Land Acquisition and Property Rights: Upholding Constitutional Principles

Explore a pivotal legal case that centers around the profound implications of land acquisition and property rights. The court’s meticulous legal analysis emphasizes the constitutional principles that safeguard the rights of individuals in matters of land ownership and acquisition. Stay tuned to unravel the intricate legal framework governing property rights.


  • Late Man Bahadur Basnett passed away in 1991, leaving the property to the appellant (now represented by his two sons).
  • The disputed land was partially fenced and had a farm, barracks, and an office.
  • The land was recorded in the names of the Maharaja of Sikkim and Man Bahadur Basnett.
  • The Agriculture Department of the Government of Sikkim sought to acquire 8.36 acres of land in 1980 for a regional center, leading to the current dispute.
  • The appellant served a notice in 2002 against alleged trespass but received no response.
  • The appellant then filed a suit in 2002, claiming that the acquisition process under the Sikkim Land (Requisition and Acquisition) Act, 1977 was not followed.
  • The Defence claimed that the acquisition was done properly in 1980, and compensation was paid to Man Bahadur Basnett.
  • The trial court dismissed the suit in 2006 on grounds of limitation and merits.
  • The High Court upheld the dismissal in 2008, focusing on the aspect of limitation and adverse possession.

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  • The respondents failed to establish acquisition of the land in accordance with the law and payment of due compensation.
  • No plea of adverse possession was made by the respondents.
  • The process of acquisition under the Land Acquisition Act was not proven by the State.
  • No records were available regarding the acquisition process.
  • The State failed to provide evidence of withdrawal of compensation amount or receipt acknowledging payment.
  • Absence of both primary and secondary evidence regarding acquisition proceedings.
  • The court emphasized strict compliance with procedures outlined in the Land Acquisition Act.
  • Rights in land remain a constitutional right under Article 300A of the Constitution of India.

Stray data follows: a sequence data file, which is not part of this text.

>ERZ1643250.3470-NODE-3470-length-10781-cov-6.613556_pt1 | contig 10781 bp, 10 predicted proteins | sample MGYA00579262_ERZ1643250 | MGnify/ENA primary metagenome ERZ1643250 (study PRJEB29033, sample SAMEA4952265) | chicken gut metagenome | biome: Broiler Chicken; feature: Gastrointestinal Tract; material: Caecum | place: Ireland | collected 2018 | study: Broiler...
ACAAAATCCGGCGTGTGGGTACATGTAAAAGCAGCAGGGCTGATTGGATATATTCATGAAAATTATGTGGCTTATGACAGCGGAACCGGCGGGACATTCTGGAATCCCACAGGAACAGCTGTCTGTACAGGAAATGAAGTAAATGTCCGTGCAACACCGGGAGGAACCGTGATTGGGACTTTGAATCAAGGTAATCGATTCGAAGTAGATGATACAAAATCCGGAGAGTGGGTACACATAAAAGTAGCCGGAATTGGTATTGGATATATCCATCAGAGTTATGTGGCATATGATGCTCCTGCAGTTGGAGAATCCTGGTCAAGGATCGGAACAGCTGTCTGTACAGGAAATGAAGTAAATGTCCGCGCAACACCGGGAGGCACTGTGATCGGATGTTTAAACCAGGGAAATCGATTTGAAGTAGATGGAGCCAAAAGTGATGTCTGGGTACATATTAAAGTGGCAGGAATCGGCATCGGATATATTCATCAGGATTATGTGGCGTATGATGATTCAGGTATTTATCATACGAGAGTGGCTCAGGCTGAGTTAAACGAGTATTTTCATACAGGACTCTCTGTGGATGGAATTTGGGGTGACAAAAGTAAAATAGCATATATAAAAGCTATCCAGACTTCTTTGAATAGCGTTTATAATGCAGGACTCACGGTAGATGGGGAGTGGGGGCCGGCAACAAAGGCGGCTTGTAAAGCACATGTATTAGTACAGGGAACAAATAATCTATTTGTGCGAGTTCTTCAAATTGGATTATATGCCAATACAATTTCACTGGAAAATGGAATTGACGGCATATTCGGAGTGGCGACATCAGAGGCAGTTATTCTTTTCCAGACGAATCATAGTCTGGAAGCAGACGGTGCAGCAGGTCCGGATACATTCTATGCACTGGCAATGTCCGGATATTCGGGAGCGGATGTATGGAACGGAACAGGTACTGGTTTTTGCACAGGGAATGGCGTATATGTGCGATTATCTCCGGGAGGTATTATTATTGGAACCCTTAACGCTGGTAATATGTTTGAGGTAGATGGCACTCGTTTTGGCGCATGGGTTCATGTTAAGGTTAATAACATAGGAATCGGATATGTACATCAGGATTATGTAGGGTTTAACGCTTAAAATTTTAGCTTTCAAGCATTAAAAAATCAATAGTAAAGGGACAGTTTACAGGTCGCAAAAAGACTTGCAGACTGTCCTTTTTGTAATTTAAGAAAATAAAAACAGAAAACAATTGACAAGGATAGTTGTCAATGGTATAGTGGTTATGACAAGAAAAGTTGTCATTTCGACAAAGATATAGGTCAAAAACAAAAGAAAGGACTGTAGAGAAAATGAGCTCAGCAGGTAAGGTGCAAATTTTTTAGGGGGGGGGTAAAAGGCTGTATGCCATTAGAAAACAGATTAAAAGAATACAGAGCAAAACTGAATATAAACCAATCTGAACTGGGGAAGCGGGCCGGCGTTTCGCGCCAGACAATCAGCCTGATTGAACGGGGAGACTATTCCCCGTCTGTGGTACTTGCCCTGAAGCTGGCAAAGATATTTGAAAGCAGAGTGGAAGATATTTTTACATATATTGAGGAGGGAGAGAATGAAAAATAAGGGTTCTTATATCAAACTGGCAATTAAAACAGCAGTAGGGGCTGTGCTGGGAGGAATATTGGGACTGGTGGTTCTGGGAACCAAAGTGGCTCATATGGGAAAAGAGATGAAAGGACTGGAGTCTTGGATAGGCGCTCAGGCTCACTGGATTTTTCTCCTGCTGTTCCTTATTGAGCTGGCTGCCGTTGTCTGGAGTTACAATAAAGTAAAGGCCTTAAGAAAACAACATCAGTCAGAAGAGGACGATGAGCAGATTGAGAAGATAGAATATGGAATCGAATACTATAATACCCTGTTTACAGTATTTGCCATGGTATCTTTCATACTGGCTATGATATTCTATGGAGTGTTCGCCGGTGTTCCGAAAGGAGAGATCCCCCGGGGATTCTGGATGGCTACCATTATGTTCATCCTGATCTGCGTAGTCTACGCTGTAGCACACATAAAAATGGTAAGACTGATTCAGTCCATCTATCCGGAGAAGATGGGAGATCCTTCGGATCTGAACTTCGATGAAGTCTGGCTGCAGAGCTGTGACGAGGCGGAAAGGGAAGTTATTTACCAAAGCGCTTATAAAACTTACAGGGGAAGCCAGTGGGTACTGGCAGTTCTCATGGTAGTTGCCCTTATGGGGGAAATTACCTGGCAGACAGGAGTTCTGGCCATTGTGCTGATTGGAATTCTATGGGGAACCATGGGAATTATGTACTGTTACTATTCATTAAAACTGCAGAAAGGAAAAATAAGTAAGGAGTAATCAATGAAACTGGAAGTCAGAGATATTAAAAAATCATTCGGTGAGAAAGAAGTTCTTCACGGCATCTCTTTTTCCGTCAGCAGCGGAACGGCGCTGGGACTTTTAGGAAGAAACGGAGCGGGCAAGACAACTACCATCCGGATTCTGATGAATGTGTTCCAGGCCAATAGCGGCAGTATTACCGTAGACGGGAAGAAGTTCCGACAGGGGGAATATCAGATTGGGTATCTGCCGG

• The right to property is a human right and cannot be taken away except in accordance with the law.
  • Forcibly dispossessing a person of their property without due process of law violates their human right and constitutional right under Article 300 A of the Constitution.
  • The State must comply with the procedure for acquisition, requisition, or any other permissible statutory mode.
  • In cases where justice demands, the constitutional court will exercise its jurisdiction to promote justice.
  • Delay and laches cannot extinguish the right to property, especially in cases of continuing cause of action or where circumstances shock the judicial conscience of the Court.
  • The State cannot dispossess a citizen of their property except in accordance with the established procedure of law, and deprivation without legal sanction is not permissible under Article 300 A.
  • State Government does not have the same license as individuals when it comes to certain matters.
  • Efforts were made to mediate the issue and reach a mutual agreement, but these attempts were unsuccessful.

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  • Mesne profits to be determined by a Court Commissioner appointed by the trial court.
  • Payment for use and occupation to be determined in accordance with law.
  • Alternative direction by appellate court for refunding land revenue not applicable.
  • Respondent-State given three months to decide whether to acquire the land through proper notification or surrender possession.

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Case Title: D.B.BASNETT (D) THR. LRS. Vs. THE COLLECTOR (2020 INSC 239)

Case Number: C.A. No.-000196-000196 / 2011

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